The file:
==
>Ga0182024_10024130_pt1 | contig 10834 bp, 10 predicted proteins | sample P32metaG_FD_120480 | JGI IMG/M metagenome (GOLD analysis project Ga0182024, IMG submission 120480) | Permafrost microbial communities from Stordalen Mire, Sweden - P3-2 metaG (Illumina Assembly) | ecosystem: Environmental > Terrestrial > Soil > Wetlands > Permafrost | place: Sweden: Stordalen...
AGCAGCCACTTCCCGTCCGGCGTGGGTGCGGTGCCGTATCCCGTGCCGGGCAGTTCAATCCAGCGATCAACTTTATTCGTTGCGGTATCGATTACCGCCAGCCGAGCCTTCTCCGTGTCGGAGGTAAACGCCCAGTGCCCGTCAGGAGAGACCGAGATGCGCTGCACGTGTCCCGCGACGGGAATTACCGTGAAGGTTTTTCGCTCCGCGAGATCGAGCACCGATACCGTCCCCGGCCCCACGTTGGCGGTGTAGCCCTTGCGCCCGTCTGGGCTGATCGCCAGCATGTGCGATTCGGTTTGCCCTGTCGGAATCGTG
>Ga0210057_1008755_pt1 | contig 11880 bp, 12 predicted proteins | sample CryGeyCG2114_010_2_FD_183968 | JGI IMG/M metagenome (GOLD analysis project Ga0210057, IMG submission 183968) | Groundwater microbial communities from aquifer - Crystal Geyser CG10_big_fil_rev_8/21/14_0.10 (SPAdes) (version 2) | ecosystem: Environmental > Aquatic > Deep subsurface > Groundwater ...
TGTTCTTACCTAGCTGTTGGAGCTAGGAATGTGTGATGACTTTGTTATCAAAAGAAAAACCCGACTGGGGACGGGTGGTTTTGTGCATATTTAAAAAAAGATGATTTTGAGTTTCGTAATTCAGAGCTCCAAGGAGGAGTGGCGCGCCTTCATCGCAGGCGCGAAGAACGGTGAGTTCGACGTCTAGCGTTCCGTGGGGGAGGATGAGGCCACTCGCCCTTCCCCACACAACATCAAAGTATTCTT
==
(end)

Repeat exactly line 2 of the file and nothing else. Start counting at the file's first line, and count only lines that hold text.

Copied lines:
AGCAGCCACTTCCCGTCCGGCGTGGGTGCGGTGCCGTATCCCGTGCCGGGCAGTTCAATCCAGCGATCAACTTTATTCGTTGCGGTATCGATTACCGCCAGCCGAGCCTTCTCCGTGTCGGAGGTAAACGCCCAGTGCCCGTCAGGAGAGACCGAGATGCGCTGCACGTGTCCCGCGACGGGAATTACCGTGAAGGTTTTTCGCTCCGCGAGATCGAGCACCGATACCGTCCCCGGCCCCACGTTGGCGGTGTAGCCCTTGCGCCCGTCTGGGCTGATCGCCAGCATGTGCGATTCGGTTTGCCCTGTCGGAATCGTG